Capital Finance and Companies

July 30th, 2014 by James Goudie KC

A challenge by a number of local authorities from the South Yorkshire and Merseyside Regions to the decision of the Secretary of State for Business, Innovation and Skills (“the SoS”) to change the allocation of EU Structural Funds in a manner that was disadvantageous to them, having failed at first instance, R (Rotherham BC) v SoS [2014] EWHC 232 (Admin), (2014) LGR 389, save in relation to the PSED, has now failed in the Court of Appeal, [2014] EWCA Civ 1080.  In particular, the claimant authorities sought to challenge the allocation of EU Structural Funds for the period 2014-2020 as between the four countries of the United Kingdom, and as between the English regions.  Articles 174-178 of the Treaty on the Functioning of the European Union require the EU to promote its overall harmonious development and strengthen its economic, social and territorial cohesion by reducing disparities between the levels of development of the various regions through the Structural Funds.  The allocation of the Structural Funds is determined by EU Council Regulations and the authorities of the Member States.  In March 2013 the SoS took a decision, effectively, to allocate higher funding than previously to Northern Ireland, Scotland and Wales.  In a further decision in June 2013 allocations were reduced for South Yorkshire and Merseyside.  Overall, the claimant authorities suffered a substantial fall in funding.  They alleged that the two decisions by the SoS have produced discriminatory and disproportionate funding cuts for their Regions, and breached the EU law principles of equal treatment and proportionality.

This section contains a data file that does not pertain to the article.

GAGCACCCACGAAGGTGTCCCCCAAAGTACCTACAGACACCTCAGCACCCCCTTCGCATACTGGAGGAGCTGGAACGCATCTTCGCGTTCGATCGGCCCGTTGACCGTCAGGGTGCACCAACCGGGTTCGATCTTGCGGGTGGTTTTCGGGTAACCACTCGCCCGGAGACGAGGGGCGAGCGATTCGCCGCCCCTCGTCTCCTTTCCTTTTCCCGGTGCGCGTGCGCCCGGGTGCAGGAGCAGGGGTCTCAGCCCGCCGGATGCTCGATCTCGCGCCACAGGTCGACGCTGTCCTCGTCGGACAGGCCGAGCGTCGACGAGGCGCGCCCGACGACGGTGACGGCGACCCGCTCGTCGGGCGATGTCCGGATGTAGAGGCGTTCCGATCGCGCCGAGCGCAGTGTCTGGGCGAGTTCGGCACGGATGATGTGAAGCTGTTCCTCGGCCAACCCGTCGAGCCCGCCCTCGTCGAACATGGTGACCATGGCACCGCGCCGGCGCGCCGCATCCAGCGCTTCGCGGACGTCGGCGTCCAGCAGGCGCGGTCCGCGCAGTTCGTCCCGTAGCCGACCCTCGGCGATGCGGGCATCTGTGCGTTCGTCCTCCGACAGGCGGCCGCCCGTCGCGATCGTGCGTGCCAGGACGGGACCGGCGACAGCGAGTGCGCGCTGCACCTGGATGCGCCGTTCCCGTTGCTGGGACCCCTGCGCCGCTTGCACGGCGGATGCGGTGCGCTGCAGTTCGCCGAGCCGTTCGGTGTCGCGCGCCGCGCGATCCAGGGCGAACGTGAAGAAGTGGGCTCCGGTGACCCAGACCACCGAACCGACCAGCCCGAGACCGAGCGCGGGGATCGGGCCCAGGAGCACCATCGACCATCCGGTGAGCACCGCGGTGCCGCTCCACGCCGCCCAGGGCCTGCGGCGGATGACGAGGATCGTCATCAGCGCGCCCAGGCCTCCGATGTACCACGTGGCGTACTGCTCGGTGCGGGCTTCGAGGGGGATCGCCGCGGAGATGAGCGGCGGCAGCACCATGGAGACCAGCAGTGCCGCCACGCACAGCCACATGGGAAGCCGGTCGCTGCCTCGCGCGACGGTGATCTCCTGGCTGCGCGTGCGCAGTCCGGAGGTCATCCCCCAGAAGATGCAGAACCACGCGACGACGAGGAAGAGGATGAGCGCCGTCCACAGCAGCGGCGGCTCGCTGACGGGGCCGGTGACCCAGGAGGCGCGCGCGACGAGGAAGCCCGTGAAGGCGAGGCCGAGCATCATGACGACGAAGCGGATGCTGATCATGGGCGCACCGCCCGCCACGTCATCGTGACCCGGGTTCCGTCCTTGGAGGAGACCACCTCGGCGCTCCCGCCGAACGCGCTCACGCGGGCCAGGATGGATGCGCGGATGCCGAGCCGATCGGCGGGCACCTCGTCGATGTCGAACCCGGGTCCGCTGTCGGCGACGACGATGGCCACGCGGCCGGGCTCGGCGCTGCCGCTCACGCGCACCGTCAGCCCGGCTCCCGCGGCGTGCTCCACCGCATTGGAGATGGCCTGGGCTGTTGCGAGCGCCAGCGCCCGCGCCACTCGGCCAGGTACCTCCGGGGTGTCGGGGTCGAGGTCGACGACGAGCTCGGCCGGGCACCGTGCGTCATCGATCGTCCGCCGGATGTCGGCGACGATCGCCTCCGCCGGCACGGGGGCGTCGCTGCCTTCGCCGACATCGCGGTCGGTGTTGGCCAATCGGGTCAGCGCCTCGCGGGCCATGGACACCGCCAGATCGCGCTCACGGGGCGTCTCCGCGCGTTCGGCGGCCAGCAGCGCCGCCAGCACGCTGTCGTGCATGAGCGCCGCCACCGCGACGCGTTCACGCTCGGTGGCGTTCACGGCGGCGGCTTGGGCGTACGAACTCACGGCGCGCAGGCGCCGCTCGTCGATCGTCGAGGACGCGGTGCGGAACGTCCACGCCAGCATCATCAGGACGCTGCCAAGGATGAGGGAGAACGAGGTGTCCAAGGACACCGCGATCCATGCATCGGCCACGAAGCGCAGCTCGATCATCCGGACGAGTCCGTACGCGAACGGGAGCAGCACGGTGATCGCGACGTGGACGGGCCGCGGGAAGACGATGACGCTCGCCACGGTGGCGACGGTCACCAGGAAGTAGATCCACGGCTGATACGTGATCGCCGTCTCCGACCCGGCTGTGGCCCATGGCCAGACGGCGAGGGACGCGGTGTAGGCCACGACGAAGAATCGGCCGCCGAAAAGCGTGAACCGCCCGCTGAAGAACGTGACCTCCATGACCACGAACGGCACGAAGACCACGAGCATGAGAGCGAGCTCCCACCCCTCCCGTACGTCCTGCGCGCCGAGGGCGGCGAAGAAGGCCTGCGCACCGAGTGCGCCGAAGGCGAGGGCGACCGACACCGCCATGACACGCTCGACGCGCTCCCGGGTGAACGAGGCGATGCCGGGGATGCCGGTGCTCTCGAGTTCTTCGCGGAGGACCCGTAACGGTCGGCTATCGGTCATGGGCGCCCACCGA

It was common ground that, in making the first and second decisions, the SoS was acting within the scope of EU law and that accordingly the EU law principles of proportionality and equal treatment apply.  It was also common ground that the “margin of discretion” allowed by EU law may be broad or narrow according to the circumstances of the case, in particular the identity of the decision-maker, the nature of the decision, the reasons for the decision and the effect of the decision. Of these factors, the Court of Appeal said, at para 54, that “the nature of the decision is usually the most important”.  The Court of Appeal considered, at para 56, that the margin of discretion was “a wide one in the circumstances of this case”.  They stated, at para 57:-

“In our view, the first and second decisions were plainly concerned with matters of high level policy and economic, social and political judgment.  They involved the making of choices as to funding allocations between the regions. … Even if the only objective was the reduction of the disparities between levels of economic development of regions, that would involve the making of complex assessments of their respective economic circumstances.  These are not hard-edged decisions which admit of clear and straightforward answers. … In our view, this is classic territory for affording the decision-maker a wide margin of discretion.  … the Court should only interfere if satisfied that the decisions were manifestly inappropriate or manifestly wrong.”

The Court of Appeal then proceeded to consider whether the decisions were disproportionate and/or irrational.  They concluded, at para 64, that they came nowhere near to being that.